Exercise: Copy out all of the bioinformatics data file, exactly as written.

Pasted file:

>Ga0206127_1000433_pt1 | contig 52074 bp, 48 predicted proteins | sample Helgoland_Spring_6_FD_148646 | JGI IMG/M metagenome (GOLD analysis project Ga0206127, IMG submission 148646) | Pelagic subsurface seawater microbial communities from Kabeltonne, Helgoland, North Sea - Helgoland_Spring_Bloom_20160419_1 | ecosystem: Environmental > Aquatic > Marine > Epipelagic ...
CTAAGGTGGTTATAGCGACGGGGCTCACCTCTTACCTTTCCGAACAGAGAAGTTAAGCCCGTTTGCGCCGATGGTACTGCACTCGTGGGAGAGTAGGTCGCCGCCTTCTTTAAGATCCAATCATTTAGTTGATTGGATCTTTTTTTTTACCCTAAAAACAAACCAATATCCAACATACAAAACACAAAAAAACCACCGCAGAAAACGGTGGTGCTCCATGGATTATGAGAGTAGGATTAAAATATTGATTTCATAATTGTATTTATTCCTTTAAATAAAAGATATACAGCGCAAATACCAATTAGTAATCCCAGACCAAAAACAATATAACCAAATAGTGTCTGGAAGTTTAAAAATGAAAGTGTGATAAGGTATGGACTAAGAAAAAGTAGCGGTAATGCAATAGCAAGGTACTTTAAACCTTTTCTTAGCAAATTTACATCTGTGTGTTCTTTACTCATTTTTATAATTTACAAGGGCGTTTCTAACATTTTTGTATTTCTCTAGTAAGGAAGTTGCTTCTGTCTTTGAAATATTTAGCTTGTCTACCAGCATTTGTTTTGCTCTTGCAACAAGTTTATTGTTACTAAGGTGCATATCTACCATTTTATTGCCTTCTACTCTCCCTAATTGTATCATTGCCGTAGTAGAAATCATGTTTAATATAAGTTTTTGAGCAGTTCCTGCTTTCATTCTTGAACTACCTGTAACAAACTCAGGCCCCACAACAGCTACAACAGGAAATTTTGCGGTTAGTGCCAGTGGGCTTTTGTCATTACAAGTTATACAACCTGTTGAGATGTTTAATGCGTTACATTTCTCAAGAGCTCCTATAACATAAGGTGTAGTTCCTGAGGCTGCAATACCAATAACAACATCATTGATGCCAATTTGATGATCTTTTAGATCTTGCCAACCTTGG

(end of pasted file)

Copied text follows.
>Ga0206127_1000433_pt1 | contig 52074 bp, 48 predicted proteins | sample Helgoland_Spring_6_FD_148646 | JGI IMG/M metagenome (GOLD analysis project Ga0206127, IMG submission 148646) | Pelagic subsurface seawater microbial communities from Kabeltonne, Helgoland, North Sea - Helgoland_Spring_Bloom_20160419_1 | ecosystem: Environmental > Aquatic > Marine > Epipelagic ...
CTAAGGTGGTTATAGCGACGGGGCTCACCTCTTACCTTTCCGAACAGAGAAGTTAAGCCCGTTTGCGCCGATGGTACTGCACTCGTGGGAGAGTAGGTCGCCGCCTTCTTTAAGATCCAATCATTTAGTTGATTGGATCTTTTTTTTTACCCTAAAAACAAACCAATATCCAACATACAAAACACAAAAAAACCACCGCAGAAAACGGTGGTGCTCCATGGATTATGAGAGTAGGATTAAAATATTGATTTCATAATTGTATTTATTCCTTTAAATAAAAGATATACAGCGCAAATACCAATTAGTAATCCCAGACCAAAAACAATATAACCAAATAGTGTCTGGAAGTTTAAAAATGAAAGTGTGATAAGGTATGGACTAAGAAAAAGTAGCGGTAATGCAATAGCAAGGTACTTTAAACCTTTTCTTAGCAAATTTACATCTGTGTGTTCTTTACTCATTTTTATAATTTACAAGGGCGTTTCTAACATTTTTGTATTTCTCTAGTAAGGAAGTTGCTTCTGTCTTTGAAATATTTAGCTTGTCTACCAGCATTTGTTTTGCTCTTGCAACAAGTTTATTGTTACTAAGGTGCATATCTACCATTTTATTGCCTTCTACTCTCCCTAATTGTATCATTGCCGTAGTAGAAATCATGTTTAATATAAGTTTTTGAGCAGTTCCTGCTTTCATTCTTGAACTACCTGTAACAAACTCAGGCCCCACAACAGCTACAACAGGAAATTTTGCGGTTAGTGCCAGTGGGCTTTTGTCATTACAAGTTATACAACCTGTTGAGATGTTTAATGCGTTACATTTCTCAAGAGCTCCTATAACATAAGGTGTAGTTCCTGAGGCTGCAATACCAATAACAACATCATTGATGCCAATTTGATGATCTTTTAGATCTTGCCAACCTTGG